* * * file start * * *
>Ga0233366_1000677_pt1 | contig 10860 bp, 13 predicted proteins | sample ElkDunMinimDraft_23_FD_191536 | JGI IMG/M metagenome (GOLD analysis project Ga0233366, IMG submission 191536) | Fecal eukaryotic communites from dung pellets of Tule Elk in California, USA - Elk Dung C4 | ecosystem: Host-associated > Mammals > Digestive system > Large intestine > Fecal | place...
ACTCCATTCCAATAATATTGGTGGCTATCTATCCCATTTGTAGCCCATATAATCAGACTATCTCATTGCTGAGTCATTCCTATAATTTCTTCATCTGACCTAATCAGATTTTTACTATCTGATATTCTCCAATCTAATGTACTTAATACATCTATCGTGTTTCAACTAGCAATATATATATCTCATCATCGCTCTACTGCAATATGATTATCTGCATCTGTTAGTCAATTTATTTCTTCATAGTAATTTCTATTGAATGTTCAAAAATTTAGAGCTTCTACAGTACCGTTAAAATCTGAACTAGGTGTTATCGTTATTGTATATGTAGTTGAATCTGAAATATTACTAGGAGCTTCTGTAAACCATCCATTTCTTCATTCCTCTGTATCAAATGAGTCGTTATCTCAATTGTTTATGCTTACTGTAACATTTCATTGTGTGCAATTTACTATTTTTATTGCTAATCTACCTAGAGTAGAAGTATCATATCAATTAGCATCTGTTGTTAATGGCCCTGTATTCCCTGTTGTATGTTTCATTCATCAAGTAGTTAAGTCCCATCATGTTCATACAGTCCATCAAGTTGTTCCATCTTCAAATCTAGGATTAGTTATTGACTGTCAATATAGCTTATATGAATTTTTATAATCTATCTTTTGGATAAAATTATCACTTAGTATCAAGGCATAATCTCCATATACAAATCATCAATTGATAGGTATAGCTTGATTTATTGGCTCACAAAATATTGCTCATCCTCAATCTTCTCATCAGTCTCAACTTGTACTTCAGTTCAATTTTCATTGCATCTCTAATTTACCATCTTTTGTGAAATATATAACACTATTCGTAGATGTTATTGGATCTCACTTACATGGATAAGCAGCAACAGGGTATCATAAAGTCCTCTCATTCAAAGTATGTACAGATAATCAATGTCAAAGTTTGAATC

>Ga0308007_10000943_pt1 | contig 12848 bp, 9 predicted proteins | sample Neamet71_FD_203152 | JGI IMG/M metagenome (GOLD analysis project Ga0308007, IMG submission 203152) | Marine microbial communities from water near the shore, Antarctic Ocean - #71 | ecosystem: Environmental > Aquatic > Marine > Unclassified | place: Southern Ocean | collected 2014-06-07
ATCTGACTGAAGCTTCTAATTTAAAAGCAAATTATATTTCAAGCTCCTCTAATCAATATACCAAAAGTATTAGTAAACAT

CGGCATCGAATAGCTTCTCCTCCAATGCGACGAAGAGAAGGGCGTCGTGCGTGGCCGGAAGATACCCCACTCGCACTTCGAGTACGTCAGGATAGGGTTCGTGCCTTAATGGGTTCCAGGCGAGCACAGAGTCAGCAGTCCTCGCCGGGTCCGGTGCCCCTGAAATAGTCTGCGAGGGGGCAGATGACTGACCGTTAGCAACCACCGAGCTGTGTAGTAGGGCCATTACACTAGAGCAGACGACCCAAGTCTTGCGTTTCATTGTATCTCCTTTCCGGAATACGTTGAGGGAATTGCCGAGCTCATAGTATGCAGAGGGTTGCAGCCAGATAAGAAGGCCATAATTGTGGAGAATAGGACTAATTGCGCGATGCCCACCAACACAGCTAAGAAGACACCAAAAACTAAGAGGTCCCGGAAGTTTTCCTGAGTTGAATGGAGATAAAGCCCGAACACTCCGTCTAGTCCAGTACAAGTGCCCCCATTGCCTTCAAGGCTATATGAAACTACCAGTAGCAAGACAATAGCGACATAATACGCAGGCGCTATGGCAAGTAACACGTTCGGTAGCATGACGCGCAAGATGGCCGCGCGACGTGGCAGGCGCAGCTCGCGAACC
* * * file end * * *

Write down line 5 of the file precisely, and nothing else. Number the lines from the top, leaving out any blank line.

CGGCATCGAATAGCTTCTCCTCCAATGCGACGAAGAGAAGGGCGTCGTGCGTGGCCGGAAGATACCCCACTCGCACTTCGAGTACGTCAGGATAGGGTTCGTGCCTTAATGGGTTCCAGGCGAGCACAGAGTCAGCAGTCCTCGCCGGGTCCGGTGCCCCTGAAATAGTCTGCGAGGGGGCAGATGACTGACCGTTAGCAACCACCGAGCTGTGTAGTAGGGCCATTACACTAGAGCAGACGACCCAAGTCTTGCGTTTCATTGTATCTCCTTTCCGGAATACGTTGAGGGAATTGCCGAGCTCATAGTATGCAGAGGGTTGCAGCCAGATAAGAAGGCCATAATTGTGGAGAATAGGACTAATTGCGCGATGCCCACCAACACAGCTAAGAAGACACCAAAAACTAAGAGGTCCCGGAAGTTTTCCTGAGTTGAATGGAGATAAAGCCCGAACACTCCGTCTAGTCCAGTACAAGTGCCCCCATTGCCTTCAAGGCTATATGAAACTACCAGTAGCAAGACAATAGCGACATAATACGCAGGCGCTATGGCAAGTAACACGTTCGGTAGCATGACGCGCAAGATGGCCGCGCGACGTGGCAGGCGCAGCTCGCGAACC